This is the fourth book in the historical crime series by this American author.
It is London in 1890 and established amateur sleuths Sarah Bain, a photographer, and her colleagues Mick O’Reilly and Lord Hugh Staunton are still working for the Daily World newspaper. After solving a sensational murder in a previous outing, they’re under pressure to deliver another big story and seem to have landed one when they come across the scene of an unidentified woman whose face has been slashed but who is still alive.
She becomes the ‘Sleeping Beauty’ case and soon three very different parties come forward to identify her.
I liked the plot idea and could see how this might cause twists and turns in the novel but it is all rather Oscar Wilde meets Sherlock Holmes in the narrative.
Lord Staunton is in a homosexual relationship with a Roman Catholic priest and is looked down on in high society for his supposedly low morals. Mick was a street urchin who is seeing the light as a reformed character and could be part of American’s worldview of orphans in Victorian London at such a time.
Some of the language doesn’t seem of its time but the plot does draw you in, especially in the three contrasting groups trying to claim the mystery woman as their own.
Could she be the wife (Jenny) of a somewhat sinister artist August Legrand? Or is she the missing stepdaughter of grieving stepmother Esther Olpihant and her own two daughters, Faith and Frances, who present a somewhat tragic Cinderella cast in a weird convalescent home who claim she’s ‘not right in the head’? Or is she the adventurous Egyptian writer and explorer Maude Napier as claimed by her wilful yet charming daughter Venetia?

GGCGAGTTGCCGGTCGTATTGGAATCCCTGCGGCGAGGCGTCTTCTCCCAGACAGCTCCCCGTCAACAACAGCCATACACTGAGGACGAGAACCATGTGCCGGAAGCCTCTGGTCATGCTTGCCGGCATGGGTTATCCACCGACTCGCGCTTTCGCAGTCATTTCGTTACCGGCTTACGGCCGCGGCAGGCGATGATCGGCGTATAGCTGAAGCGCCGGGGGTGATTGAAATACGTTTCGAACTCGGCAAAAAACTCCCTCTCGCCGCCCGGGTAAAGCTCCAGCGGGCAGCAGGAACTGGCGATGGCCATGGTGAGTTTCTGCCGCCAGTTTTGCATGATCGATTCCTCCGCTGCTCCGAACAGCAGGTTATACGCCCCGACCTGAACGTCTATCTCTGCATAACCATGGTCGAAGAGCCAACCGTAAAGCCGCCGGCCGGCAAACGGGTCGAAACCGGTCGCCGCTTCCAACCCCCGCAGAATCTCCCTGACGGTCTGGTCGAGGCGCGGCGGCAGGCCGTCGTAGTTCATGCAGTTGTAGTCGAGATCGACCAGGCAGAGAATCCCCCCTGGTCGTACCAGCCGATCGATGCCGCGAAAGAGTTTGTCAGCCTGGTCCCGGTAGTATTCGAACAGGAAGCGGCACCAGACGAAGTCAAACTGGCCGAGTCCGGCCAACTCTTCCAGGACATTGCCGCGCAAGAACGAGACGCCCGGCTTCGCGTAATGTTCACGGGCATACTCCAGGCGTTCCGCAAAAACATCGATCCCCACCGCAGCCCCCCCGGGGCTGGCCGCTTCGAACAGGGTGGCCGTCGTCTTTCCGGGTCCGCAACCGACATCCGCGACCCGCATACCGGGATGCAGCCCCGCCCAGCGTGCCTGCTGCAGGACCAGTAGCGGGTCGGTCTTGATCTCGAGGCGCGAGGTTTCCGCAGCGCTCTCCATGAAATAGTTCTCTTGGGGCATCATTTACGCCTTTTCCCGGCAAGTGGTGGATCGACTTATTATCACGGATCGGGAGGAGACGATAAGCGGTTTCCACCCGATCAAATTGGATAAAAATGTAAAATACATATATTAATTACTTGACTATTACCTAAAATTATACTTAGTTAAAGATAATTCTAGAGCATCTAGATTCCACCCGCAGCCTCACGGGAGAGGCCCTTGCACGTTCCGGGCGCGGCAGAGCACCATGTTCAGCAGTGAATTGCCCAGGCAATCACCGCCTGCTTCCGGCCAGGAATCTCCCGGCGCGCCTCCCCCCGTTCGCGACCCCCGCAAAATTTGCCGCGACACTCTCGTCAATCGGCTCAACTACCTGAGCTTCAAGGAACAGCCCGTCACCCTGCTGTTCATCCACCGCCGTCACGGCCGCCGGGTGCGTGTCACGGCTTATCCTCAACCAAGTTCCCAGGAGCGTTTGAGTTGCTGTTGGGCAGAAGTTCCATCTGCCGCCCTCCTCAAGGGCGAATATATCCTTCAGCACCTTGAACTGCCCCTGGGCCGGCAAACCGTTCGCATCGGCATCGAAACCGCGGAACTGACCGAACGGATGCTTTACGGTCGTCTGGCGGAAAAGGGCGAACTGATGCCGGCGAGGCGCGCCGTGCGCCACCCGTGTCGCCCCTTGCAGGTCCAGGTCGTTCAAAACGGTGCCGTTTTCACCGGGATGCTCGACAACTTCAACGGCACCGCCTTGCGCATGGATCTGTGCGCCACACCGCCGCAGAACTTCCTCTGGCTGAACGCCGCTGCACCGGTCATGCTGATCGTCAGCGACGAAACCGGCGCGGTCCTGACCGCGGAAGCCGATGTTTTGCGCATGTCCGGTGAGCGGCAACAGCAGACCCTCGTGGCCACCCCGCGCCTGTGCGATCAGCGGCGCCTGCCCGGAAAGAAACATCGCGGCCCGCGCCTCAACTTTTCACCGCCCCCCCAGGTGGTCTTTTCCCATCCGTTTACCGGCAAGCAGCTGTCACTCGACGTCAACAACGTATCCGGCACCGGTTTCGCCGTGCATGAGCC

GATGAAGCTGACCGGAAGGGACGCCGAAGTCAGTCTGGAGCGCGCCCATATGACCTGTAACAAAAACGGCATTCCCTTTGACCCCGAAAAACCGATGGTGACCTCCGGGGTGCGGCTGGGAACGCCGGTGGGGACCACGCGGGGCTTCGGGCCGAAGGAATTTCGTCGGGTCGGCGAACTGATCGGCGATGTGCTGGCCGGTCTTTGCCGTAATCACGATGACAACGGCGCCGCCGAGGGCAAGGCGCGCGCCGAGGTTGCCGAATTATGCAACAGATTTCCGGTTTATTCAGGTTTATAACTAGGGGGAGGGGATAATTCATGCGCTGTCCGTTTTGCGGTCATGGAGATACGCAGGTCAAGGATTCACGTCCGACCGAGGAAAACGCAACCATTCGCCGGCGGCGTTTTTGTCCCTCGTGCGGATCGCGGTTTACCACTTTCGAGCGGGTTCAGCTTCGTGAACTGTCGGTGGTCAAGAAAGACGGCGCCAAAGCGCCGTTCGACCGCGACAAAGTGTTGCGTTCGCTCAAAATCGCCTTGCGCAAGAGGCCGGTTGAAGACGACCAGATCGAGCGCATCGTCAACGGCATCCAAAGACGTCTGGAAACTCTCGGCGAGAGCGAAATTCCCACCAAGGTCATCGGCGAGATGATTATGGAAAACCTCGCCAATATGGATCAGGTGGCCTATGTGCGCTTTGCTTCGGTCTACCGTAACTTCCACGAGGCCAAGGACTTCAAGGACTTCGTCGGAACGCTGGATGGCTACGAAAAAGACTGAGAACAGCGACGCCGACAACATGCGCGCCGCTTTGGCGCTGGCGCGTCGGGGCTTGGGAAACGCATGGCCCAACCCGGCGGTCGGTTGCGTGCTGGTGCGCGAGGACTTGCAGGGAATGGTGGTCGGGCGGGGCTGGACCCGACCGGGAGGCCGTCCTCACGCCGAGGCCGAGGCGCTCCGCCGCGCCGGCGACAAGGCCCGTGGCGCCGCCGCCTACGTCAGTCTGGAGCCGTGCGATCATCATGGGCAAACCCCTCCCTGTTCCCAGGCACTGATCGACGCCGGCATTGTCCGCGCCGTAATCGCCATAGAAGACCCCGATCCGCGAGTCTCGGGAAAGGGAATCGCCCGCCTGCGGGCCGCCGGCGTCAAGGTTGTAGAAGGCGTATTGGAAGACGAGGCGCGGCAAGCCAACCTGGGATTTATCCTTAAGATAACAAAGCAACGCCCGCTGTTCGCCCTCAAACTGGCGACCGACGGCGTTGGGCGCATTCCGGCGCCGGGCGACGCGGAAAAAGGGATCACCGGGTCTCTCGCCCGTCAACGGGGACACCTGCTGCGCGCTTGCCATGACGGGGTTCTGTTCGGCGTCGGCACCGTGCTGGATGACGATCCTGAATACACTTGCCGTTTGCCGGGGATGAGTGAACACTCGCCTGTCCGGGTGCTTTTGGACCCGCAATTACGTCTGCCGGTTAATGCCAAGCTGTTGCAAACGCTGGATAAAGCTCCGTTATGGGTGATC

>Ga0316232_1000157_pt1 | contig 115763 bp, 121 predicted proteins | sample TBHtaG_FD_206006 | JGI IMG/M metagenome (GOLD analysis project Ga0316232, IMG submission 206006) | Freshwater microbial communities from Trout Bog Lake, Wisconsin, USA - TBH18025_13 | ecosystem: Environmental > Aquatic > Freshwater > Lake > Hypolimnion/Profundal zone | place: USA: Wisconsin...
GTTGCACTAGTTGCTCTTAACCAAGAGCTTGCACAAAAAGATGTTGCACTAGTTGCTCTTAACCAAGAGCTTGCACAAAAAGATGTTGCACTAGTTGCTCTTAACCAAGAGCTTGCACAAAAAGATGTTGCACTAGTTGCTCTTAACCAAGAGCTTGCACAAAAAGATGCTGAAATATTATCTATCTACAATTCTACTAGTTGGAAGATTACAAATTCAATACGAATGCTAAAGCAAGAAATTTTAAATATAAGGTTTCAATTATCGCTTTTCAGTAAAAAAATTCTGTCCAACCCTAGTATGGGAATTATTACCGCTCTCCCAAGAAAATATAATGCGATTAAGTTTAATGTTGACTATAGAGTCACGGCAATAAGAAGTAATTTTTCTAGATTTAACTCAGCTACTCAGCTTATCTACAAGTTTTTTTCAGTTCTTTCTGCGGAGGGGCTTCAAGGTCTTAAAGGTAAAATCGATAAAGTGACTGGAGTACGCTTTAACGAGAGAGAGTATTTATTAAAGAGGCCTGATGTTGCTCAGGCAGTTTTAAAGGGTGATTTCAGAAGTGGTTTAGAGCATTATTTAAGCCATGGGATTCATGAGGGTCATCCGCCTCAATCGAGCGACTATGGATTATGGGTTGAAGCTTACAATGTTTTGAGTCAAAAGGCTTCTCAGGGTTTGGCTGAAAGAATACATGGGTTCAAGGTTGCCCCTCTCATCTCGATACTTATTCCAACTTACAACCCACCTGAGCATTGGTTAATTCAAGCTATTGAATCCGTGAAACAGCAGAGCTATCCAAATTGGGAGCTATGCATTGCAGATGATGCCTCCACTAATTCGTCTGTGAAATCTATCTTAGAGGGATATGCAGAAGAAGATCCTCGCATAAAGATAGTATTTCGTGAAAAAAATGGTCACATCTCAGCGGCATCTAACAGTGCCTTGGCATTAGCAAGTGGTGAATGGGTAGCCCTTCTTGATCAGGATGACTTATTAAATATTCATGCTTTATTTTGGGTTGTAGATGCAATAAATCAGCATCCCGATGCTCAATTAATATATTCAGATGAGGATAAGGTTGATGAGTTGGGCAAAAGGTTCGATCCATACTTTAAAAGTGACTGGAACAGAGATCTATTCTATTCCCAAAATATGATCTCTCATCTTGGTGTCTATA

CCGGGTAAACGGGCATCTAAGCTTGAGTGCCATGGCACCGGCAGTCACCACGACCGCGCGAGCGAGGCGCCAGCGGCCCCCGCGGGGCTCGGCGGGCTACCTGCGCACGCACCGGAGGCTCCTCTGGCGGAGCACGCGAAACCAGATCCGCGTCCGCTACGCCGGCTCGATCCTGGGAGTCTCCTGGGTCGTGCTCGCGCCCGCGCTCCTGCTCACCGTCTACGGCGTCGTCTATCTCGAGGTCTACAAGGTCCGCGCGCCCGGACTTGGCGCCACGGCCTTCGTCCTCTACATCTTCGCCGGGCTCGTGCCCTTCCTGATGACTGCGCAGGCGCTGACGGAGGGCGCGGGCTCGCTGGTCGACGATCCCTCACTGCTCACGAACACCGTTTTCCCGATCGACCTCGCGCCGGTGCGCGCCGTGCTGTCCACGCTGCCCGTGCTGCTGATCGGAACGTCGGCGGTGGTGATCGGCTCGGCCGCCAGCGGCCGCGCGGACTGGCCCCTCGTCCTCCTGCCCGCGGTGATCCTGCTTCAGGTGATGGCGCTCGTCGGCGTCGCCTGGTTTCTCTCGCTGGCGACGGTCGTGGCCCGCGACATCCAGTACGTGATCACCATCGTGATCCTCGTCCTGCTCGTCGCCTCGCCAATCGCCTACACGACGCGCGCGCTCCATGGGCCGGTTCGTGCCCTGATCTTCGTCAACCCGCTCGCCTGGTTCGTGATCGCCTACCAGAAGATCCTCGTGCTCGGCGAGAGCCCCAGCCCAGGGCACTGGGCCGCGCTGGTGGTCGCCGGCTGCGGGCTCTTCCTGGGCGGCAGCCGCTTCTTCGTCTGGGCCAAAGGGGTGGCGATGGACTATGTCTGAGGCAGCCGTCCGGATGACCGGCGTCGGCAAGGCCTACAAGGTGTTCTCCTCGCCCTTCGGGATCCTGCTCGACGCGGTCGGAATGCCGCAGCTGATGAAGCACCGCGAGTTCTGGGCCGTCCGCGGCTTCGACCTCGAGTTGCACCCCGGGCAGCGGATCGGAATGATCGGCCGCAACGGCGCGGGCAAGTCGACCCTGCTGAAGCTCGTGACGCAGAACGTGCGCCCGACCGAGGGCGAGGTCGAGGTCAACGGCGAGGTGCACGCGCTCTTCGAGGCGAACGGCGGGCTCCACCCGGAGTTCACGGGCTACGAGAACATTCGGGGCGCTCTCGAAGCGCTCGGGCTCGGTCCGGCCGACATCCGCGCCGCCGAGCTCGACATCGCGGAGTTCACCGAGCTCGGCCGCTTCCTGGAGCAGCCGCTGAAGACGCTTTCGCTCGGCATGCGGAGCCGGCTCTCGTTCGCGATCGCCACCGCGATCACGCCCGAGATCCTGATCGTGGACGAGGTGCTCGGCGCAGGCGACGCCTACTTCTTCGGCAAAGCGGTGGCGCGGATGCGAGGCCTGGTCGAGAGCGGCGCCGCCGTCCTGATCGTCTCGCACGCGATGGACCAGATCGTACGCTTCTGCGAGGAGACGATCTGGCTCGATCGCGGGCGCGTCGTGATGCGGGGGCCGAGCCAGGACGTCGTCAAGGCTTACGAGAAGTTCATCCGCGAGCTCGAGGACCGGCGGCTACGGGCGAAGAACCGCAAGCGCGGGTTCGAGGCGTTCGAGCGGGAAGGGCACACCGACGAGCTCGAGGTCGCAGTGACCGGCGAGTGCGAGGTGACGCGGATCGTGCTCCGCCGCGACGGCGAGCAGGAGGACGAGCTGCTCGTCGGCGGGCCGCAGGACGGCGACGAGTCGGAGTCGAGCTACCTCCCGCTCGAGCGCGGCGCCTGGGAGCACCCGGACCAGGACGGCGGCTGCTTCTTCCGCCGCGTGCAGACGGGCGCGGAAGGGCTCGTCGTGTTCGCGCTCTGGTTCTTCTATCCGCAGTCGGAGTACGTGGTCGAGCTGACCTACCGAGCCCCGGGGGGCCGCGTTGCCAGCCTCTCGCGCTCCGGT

There is also an ongoing plot about Sarah’s father and his involvement and then disappearance as a murderer.
When the victim comes to life all seems a happy ending until another murder takes place and this time Sarah and her friends are implicated.
I liked the relationship between Sarah and her erstwhile fiance Detective Sergeant Barrett, but will he caught up as a suspect too when forces moving in the background see a happy story turn into a deathly tragedy?
On balance if you overcome the typical American stereotypes thrown in, which of course have to this point of course garnered plenty of fans, then this is a good crime mystery which has a different scenario and good cast of potential suspects. It rattles along nicely and although the shadow of Jack the Ripper (always useful for American crime fans) is always there Sarah and her team do seep into your sympathy and will no doubt go on to solve further crimes.
I liked it as a one off for a personal read but am not engaged enough because of the writing to go back to the start of the series. There’s room for it amongst book clubs I think because of the three as a team in unusual circumstances being the detectives.
Philipa Coughlan 3/3
The Woman in the Veil by Laura Joh Rowland
Crooked Lane Books 9781643852416 hbk Jan 2020